Sir Cliff Richard said he feared he would die of a heart attack amid the trauma caused by a 2014 police search on his home following a claim of historical sexual assault.
The veteran entertainer, who celebrated his 80th birthday this month, was never arrested and did not face any charges.
He successfully sued the BBC for its coverage of the raid.
Sir Cliff appeared on Piers Morgan’s Life Stories and opened up on the devastation caused by the incident, recalling how he was left crumpled and sobbing on the kitchen floor.
He said: “I had fallen down because what I had thought was, ‘oh my God I’m in a, in a pit, and I don’t know how to get out of this pit’.
“My career rests on it, everything, everything that I’d lived for rested on this.
“I’m thinking I could actually end in prison as an innocent man.
“And suddenly my legs just wobbled, went wobbly and I went to the floor.”
Sir Cliff told Morgan he was found by his close friend, the New York priest John McElynn.
He added: “And he — he just said to me, ‘did you do this?’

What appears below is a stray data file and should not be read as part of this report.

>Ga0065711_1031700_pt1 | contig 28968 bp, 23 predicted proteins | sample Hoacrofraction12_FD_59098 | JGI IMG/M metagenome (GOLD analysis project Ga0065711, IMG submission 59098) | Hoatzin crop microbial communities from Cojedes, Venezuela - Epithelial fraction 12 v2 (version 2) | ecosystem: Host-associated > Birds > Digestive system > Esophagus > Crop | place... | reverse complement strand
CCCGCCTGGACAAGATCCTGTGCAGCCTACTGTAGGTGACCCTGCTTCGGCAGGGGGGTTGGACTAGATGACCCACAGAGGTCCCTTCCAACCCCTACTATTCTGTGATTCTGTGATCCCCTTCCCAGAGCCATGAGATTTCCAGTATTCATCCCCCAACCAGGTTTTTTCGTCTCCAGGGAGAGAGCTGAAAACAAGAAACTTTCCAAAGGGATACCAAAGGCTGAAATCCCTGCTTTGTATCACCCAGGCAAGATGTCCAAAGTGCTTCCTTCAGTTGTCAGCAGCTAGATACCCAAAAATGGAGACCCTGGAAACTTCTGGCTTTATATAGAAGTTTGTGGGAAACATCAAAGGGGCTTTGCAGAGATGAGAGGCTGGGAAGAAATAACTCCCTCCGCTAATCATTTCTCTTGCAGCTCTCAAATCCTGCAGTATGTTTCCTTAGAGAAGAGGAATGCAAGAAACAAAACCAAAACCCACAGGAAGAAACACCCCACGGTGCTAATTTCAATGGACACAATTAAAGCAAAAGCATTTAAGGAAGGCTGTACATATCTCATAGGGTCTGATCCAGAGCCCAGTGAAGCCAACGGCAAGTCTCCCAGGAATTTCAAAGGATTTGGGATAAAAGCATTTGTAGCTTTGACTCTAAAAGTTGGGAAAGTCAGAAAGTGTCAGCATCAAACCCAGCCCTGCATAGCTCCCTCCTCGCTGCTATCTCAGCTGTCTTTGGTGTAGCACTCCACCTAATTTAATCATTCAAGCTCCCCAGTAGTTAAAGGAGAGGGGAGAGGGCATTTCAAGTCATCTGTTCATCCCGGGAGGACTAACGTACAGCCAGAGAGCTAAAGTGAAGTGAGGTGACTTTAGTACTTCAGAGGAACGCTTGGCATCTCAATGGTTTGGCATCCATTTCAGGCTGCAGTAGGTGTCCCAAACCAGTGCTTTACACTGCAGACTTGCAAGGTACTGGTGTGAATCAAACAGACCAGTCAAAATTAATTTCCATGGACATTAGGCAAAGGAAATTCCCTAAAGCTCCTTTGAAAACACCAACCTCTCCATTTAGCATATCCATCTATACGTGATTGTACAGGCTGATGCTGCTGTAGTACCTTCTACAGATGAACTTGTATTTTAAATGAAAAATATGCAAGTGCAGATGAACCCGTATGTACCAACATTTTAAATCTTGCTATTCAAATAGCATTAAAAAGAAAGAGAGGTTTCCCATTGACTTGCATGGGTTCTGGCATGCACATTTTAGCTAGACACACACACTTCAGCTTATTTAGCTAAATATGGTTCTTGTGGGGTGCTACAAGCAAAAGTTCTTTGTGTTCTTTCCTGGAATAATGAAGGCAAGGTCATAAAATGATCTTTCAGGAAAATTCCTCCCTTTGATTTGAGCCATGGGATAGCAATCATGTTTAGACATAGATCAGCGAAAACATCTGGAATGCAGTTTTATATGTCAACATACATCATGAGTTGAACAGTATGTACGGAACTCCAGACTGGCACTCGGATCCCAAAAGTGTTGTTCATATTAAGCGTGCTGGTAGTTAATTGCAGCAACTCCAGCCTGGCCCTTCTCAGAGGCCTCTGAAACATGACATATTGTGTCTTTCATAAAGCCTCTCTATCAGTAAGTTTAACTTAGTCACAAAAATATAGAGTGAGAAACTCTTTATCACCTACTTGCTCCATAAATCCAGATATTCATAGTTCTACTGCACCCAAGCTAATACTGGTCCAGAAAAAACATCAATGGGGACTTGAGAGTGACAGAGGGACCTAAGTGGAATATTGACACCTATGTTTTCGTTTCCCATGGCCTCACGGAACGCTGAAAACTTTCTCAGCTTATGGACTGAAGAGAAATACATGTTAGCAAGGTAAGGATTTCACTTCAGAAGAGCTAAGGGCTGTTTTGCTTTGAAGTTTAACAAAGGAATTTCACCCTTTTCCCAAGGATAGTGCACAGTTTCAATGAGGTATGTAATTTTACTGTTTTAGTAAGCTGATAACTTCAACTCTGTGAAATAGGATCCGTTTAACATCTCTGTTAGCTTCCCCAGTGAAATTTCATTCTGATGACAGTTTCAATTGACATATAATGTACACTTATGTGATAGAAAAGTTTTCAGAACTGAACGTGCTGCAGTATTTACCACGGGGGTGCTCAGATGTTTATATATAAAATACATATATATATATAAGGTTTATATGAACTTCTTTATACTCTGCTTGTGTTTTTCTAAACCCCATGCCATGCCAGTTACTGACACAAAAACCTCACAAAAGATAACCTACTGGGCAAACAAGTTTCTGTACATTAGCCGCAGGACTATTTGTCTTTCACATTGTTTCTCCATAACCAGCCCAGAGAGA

“And I said, ‘of course not’.
“He said, ‘have you ever done anything like this?’
“I went ‘absolutely not’.
“He said, ‘then I believe you, God believes you, stand up. You can do this’.”
Sir Cliff admitted he feared his career would be left in ruins by the allegation and said it took a huge toll on his health.
He said: “I was embarrassed to go out.
“I mean, I was embarrassed because I thought somebody might believe it.
“Sometimes I’d wake up, you know, in the night and I’d feel the pulses going dum-dum, in my head, my heart, and I thought I could die of a heart attack.”
Sir Cliff received around £2 million towards his legal costs from the BBC and was awarded £210,000 in damages in 2018.
After winning his action against the BBC, Sir Cliff said he felt “ultimate relief”.
He added: “That was the real end of everything.
“I was able to start smiling and feel that I’d really really got past the whole thing.”